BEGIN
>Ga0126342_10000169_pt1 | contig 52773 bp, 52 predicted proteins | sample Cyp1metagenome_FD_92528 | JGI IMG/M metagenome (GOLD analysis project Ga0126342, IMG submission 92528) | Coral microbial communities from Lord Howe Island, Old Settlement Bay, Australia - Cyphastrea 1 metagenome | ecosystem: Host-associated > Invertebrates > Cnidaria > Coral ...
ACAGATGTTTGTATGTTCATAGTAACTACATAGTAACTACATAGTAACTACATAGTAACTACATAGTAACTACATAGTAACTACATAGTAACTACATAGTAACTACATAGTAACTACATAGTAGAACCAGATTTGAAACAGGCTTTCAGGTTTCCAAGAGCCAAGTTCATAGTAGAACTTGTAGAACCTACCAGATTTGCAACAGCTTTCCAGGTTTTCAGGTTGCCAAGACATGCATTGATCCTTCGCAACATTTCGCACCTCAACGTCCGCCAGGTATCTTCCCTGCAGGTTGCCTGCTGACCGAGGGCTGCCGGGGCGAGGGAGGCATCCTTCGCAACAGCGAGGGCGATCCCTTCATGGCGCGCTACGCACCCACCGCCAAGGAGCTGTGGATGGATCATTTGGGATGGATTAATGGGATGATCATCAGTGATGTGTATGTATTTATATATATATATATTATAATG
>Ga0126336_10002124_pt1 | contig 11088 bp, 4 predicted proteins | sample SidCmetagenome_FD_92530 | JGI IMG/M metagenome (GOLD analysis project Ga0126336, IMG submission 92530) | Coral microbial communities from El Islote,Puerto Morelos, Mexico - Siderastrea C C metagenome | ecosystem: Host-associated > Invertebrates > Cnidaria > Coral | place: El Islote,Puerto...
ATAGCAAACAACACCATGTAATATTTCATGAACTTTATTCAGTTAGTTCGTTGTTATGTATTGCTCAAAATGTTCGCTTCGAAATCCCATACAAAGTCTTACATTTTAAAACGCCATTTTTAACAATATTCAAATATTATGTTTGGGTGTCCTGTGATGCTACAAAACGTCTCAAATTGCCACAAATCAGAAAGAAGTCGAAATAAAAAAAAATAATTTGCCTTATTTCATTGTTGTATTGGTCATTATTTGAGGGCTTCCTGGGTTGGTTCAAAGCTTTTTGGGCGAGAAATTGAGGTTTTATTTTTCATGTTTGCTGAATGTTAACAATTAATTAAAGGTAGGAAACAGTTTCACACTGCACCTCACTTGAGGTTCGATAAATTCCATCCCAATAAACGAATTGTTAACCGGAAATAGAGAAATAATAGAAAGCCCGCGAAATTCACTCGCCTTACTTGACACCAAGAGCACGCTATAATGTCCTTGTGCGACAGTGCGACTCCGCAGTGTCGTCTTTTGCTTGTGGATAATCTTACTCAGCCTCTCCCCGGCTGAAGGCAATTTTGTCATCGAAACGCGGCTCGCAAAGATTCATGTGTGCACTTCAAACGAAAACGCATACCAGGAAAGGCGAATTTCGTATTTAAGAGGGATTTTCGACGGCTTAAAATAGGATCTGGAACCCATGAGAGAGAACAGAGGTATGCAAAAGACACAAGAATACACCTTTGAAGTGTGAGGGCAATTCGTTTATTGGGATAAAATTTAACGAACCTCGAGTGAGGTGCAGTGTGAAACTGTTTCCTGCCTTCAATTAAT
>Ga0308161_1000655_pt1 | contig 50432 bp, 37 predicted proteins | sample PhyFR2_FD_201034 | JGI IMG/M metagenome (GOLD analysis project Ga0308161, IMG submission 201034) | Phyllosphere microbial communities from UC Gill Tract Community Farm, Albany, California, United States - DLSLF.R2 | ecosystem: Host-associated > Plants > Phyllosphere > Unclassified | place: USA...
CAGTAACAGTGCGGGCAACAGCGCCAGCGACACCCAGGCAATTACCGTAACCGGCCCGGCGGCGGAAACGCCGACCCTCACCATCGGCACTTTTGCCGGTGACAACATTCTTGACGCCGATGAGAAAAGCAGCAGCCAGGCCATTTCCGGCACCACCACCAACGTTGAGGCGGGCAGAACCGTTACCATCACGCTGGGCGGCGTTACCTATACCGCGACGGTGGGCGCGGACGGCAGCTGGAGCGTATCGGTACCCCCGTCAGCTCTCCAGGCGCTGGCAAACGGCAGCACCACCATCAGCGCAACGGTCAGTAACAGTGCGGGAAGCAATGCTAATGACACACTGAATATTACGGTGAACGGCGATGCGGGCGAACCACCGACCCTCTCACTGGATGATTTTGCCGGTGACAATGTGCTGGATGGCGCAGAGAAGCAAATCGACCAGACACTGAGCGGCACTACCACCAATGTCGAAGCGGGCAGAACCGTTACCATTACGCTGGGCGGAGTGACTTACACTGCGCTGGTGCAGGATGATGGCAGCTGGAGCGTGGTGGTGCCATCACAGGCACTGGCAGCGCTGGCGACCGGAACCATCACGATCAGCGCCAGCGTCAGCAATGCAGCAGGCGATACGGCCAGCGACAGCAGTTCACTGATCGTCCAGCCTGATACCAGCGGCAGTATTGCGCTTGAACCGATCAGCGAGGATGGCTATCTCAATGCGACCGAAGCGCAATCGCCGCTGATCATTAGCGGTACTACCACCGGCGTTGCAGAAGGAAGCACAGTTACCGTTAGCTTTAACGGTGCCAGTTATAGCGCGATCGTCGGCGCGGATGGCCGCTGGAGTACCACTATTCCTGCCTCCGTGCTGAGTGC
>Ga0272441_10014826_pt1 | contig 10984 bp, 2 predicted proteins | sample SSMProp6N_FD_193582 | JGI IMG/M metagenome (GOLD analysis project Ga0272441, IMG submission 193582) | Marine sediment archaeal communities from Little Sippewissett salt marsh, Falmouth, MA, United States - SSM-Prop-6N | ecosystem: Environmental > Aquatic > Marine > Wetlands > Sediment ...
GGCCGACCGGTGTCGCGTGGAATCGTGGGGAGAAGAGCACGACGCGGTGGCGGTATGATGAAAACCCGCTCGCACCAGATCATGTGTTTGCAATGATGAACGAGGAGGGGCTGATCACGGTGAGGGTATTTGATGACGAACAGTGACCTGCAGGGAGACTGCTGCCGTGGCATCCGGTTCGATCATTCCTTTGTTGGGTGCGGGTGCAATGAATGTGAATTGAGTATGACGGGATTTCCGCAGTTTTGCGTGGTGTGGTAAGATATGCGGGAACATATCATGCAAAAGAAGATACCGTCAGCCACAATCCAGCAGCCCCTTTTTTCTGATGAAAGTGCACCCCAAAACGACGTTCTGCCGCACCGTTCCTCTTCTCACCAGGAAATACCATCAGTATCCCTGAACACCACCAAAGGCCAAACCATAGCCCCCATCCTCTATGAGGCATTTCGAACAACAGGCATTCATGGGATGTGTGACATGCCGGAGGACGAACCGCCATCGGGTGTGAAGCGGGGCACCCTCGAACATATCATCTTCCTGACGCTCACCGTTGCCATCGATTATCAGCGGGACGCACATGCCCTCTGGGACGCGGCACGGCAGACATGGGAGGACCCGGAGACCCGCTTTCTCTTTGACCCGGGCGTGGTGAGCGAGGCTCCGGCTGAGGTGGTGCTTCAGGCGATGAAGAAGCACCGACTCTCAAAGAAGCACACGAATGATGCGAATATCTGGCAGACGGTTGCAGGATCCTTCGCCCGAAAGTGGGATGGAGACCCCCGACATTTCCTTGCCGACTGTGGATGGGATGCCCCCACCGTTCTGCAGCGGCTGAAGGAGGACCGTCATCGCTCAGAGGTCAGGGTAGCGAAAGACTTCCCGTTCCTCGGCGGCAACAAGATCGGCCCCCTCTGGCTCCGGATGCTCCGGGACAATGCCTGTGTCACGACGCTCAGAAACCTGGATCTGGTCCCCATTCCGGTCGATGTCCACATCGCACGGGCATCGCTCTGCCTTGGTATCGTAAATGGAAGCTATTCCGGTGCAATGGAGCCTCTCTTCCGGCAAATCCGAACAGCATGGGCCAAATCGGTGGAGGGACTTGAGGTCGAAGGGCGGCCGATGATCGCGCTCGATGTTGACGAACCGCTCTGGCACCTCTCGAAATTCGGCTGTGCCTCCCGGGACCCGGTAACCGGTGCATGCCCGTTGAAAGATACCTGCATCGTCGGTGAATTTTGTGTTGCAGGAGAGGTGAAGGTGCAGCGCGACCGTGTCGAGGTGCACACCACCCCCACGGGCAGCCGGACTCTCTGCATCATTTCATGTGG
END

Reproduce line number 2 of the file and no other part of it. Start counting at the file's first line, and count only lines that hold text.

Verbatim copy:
ACAGATGTTTGTATGTTCATAGTAACTACATAGTAACTACATAGTAACTACATAGTAACTACATAGTAACTACATAGTAACTACATAGTAACTACATAGTAACTACATAGTAACTACATAGTAGAACCAGATTTGAAACAGGCTTTCAGGTTTCCAAGAGCCAAGTTCATAGTAGAACTTGTAGAACCTACCAGATTTGCAACAGCTTTCCAGGTTTTCAGGTTGCCAAGACATGCATTGATCCTTCGCAACATTTCGCACCTCAACGTCCGCCAGGTATCTTCCCTGCAGGTTGCCTGCTGACCGAGGGCTGCCGGGGCGAGGGAGGCATCCTTCGCAACAGCGAGGGCGATCCCTTCATGGCGCGCTACGCACCCACCGCCAAGGAGCTGTGGATGGATCATTTGGGATGGATTAATGGGATGATCATCAGTGATGTGTATGTATTTATATATATATATATTATAATG